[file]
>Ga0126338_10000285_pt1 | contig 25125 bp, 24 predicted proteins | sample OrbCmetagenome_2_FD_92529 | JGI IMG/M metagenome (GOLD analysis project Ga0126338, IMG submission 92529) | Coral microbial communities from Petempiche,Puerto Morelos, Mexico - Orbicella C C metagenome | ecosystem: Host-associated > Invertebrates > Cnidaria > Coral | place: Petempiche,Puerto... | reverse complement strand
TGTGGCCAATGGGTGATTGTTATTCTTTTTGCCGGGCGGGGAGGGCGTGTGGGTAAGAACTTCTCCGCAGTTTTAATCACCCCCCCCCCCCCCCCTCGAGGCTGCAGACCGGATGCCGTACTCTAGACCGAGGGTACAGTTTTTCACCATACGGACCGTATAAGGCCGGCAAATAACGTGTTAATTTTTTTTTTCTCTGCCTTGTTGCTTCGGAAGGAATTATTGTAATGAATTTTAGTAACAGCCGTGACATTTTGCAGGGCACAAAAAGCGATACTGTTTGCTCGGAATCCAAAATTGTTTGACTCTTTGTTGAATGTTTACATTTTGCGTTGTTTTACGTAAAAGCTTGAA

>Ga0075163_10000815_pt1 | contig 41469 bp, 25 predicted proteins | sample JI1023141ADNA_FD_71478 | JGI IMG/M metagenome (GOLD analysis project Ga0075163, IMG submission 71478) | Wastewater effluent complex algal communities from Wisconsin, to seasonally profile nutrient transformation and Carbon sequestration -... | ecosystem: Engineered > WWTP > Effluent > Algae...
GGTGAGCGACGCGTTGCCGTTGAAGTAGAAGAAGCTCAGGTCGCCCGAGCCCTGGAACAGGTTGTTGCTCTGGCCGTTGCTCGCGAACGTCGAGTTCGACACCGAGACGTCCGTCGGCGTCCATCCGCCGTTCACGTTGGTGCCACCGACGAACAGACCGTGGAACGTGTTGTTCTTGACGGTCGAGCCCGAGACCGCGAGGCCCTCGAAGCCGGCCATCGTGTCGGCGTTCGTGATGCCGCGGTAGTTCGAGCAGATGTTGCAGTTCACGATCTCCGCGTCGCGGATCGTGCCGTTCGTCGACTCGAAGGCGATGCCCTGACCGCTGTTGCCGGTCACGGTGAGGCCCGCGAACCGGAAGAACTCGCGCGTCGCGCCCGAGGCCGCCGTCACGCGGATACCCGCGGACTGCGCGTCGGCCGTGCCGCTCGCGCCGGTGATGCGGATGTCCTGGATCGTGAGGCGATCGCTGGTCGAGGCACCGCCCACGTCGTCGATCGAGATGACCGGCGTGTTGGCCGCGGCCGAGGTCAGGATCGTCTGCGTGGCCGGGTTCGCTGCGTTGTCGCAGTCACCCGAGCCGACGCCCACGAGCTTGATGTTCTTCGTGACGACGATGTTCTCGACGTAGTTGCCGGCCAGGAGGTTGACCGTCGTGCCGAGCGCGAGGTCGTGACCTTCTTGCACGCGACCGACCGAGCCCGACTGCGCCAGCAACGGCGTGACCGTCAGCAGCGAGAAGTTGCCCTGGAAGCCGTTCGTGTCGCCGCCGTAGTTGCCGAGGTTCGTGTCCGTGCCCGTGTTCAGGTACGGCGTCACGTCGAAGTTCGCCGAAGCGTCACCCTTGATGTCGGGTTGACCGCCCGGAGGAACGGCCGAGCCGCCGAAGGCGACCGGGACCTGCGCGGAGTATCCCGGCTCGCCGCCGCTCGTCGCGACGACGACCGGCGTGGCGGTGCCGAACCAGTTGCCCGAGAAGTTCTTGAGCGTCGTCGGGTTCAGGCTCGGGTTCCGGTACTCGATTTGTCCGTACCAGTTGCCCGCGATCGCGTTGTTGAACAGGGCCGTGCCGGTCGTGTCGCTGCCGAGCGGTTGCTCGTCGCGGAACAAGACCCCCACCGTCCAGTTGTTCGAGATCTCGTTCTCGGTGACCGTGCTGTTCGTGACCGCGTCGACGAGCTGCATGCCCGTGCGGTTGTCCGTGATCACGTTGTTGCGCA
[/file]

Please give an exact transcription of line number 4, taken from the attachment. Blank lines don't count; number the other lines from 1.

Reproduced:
GGTGAGCGACGCGTTGCCGTTGAAGTAGAAGAAGCTCAGGTCGCCCGAGCCCTGGAACAGGTTGTTGCTCTGGCCGTTGCTCGCGAACGTCGAGTTCGACACCGAGACGTCCGTCGGCGTCCATCCGCCGTTCACGTTGGTGCCACCGACGAACAGACCGTGGAACGTGTTGTTCTTGACGGTCGAGCCCGAGACCGCGAGGCCCTCGAAGCCGGCCATCGTGTCGGCGTTCGTGATGCCGCGGTAGTTCGAGCAGATGTTGCAGTTCACGATCTCCGCGTCGCGGATCGTGCCGTTCGTCGACTCGAAGGCGATGCCCTGACCGCTGTTGCCGGTCACGGTGAGGCCCGCGAACCGGAAGAACTCGCGCGTCGCGCCCGAGGCCGCCGTCACGCGGATACCCGCGGACTGCGCGTCGGCCGTGCCGCTCGCGCCGGTGATGCGGATGTCCTGGATCGTGAGGCGATCGCTGGTCGAGGCACCGCCCACGTCGTCGATCGAGATGACCGGCGTGTTGGCCGCGGCCGAGGTCAGGATCGTCTGCGTGGCCGGGTTCGCTGCGTTGTCGCAGTCACCCGAGCCGACGCCCACGAGCTTGATGTTCTTCGTGACGACGATGTTCTCGACGTAGTTGCCGGCCAGGAGGTTGACCGTCGTGCCGAGCGCGAGGTCGTGACCTTCTTGCACGCGACCGACCGAGCCCGACTGCGCCAGCAACGGCGTGACCGTCAGCAGCGAGAAGTTGCCCTGGAAGCCGTTCGTGTCGCCGCCGTAGTTGCCGAGGTTCGTGTCCGTGCCCGTGTTCAGGTACGGCGTCACGTCGAAGTTCGCCGAAGCGTCACCCTTGATGTCGGGTTGACCGCCCGGAGGAACGGCCGAGCCGCCGAAGGCGACCGGGACCTGCGCGGAGTATCCCGGCTCGCCGCCGCTCGTCGCGACGACGACCGGCGTGGCGGTGCCGAACCAGTTGCCCGAGAAGTTCTTGAGCGTCGTCGGGTTCAGGCTCGGGTTCCGGTACTCGATTTGTCCGTACCAGTTGCCCGCGATCGCGTTGTTGAACAGGGCCGTGCCGGTCGTGTCGCTGCCGAGCGGTTGCTCGTCGCGGAACAAGACCCCCACCGTCCAGTTGTTCGAGATCTCGTTCTCGGTGACCGTGCTGTTCGTGACCGCGTCGACGAGCTGCATGCCCGTGCGGTTGTCCGTGATCACGTTGTTGCGCA